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Attribute Classification (AttrClass)

Last Updated: 12 August 2010

Attribute Categories and Subcategories

Attribute classification in Shlaer-Mellor [OOA91] involves the following attribute categories:

Whether an attribute is identifying or not is independent of these categories. Shlaer-Mellor [OOA96] added mathematically dependent attributes which may be descriptive or naming.

OOA10 adds literal attributes which can be useful when creating referential or polymorphic attribute mappings. It also adds system set attributes for defining system allocated IDs and providing controlled access to current subtype and current state information. Much more significantly, it adds polymorphic attributes which may descriptive, naming or referential. These additions can be grouped into the following attribute subcategories:

Naming attributes are those representing arbitrary names and labels. Mathematically dependent attributes are often used to create formatted names and labels from more primitive base attributes. Naming attributes will normally participate in one or more identifiers. The distinction between descriptive and naming is not essential for code generation purposes and many analysts ignore the distinction defining all base attributes as descriptive. However, whether an attribute is identifying or not is important for code generation purposes since object indexes and uniqueness constraints are determined from identifiers.

Categories and subcategories are modelled within the Information Model subsystem of the OOA of OOA. However, a partial OIM outlining the key relationships is given below:

Attribute Subtypes

The leaf subtypes in the model are:

Attribute categories, subcategories and the resulting leaf subtypes are summarised in the table below:

Attribute Subcategory
True Polymorphic
Simple Literal Mathematically Dependent System Set
Attribute Category Base Descriptive Simple Base Attribute Literal Base Attribute Mathematically Dependent Base Attribute Mathematically Dependent Referential-Like Attribute1 System Set Attribute2 Polymorphic Base Attribute4
Naming None
Referential Simple Referential Attribute Literal Referential Attribute None None3 Polymorphic Referential Attribute
  1. A mathematically dependent attribute can formalize a mathematically dependent relationship allowing time consuming navigations to be calculated and cached (and observed), the result being an attribute which is referential in nature but which isn't resolved to a base attribute. However, we don't treat this as referential since resolution is central to the currently modelled concept of a referential attribute. It also doesn't make any sense to treat such an attribute as naming.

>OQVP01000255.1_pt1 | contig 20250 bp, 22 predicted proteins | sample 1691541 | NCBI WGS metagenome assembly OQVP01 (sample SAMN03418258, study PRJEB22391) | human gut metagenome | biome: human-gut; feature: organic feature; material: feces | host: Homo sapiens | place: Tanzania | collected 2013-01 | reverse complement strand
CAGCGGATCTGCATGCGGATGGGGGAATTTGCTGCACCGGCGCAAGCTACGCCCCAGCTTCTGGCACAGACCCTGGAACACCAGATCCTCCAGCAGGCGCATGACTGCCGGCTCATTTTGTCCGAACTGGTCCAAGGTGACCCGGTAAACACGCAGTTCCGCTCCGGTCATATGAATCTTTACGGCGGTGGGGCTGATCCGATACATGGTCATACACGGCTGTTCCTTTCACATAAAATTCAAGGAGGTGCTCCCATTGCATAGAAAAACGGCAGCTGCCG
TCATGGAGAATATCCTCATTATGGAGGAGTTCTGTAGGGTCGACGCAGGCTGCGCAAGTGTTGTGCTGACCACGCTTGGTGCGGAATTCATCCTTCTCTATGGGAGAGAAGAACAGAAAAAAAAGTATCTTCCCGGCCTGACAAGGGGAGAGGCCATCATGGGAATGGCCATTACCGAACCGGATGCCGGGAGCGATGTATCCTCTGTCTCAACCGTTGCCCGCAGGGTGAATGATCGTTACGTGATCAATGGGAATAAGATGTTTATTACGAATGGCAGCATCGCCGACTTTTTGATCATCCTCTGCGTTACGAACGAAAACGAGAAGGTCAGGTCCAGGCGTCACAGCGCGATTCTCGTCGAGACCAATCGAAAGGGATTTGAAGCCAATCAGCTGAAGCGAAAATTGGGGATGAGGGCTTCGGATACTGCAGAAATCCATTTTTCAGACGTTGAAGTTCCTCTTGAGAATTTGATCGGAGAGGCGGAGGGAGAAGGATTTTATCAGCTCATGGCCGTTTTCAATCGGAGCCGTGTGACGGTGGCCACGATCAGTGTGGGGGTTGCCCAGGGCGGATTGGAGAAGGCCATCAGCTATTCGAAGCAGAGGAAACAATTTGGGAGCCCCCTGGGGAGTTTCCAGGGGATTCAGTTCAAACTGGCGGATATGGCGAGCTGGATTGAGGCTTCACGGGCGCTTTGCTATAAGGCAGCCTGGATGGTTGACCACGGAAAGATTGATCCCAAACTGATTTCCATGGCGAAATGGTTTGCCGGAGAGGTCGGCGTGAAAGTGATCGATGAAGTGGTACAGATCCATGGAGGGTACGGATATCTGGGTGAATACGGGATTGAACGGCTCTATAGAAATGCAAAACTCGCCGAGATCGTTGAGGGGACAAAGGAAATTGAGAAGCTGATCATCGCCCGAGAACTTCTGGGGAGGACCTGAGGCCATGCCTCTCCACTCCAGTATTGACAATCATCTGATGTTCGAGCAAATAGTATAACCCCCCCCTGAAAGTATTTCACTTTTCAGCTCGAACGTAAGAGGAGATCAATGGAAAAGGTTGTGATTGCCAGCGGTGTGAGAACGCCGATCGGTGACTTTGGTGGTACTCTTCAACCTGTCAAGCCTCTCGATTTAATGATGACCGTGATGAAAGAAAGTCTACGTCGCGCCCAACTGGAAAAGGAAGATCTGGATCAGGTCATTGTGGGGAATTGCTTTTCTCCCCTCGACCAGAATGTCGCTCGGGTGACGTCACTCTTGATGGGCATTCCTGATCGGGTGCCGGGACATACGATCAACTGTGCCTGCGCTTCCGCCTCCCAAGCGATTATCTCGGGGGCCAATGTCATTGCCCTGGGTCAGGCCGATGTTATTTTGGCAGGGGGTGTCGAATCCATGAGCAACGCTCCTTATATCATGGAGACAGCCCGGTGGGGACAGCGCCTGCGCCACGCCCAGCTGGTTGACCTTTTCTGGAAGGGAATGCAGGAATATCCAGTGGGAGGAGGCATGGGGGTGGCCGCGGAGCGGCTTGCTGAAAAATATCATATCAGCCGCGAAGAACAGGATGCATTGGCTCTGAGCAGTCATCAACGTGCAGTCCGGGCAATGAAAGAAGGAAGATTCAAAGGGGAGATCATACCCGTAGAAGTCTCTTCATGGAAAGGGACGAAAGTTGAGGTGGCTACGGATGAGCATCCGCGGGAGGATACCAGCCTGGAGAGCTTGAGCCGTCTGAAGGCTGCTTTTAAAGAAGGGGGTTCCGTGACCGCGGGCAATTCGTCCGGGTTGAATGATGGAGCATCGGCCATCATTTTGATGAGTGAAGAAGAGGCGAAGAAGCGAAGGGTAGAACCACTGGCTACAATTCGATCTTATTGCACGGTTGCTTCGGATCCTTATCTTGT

2. Whether a system set attribute is naming depends on whether it specifies a system allocated ID or not. If it specifies an ordinal ID then it can be descriptive or naming. If it specifies a non-ordinal ID then it is always naming. Otherwise, it is always descriptive.
  3. Some system set attributes may have an associated relationship, e.g. a current subtype attribute is associated with a subtype-supertype relationship. However, such attributes are not referential in nature.
  4. Whether a polymorphic base attribute is descriptive or naming is determined conservatively using a recursive algorithm, i.e. a polymorphic base attribute is only naming when its mapping is complete and all subtype attributes are naming.

Identifying Attributes

Identifying attributes are central to the idea that relationships should be formalized in information model specific terms allowing constraints between relationships to be clearly specified. However, the object identities defined by identifying attributes are not fixed and may change frequently depending on the number and nature of the identifying attributes that compose each identifier. The reason that mathematically dependent, referential and polymorphic attributes may be identifying attributes is that the implementation of object identity within Action Language code is normally based on object instance handles. It only appears within an information model that object identity is implemented using identifying attributes.

Of course, this appearance was reinforced in OOA91 because lifecycle model directed events carry identifying attributes to reference destination object instances. This is no longer the case in OOA10. Some would argue that a software architecture should be free to choose how it implements object identity. However, the original scheme either has to place significant restrictions on when identifying attributes are allowed to change or has to constantly monitor for changes and fix any effected object indexes when changes occur. I should also point out that referential attribute changes are not normally observable at all even though they can appear frequently in compound identifiers.

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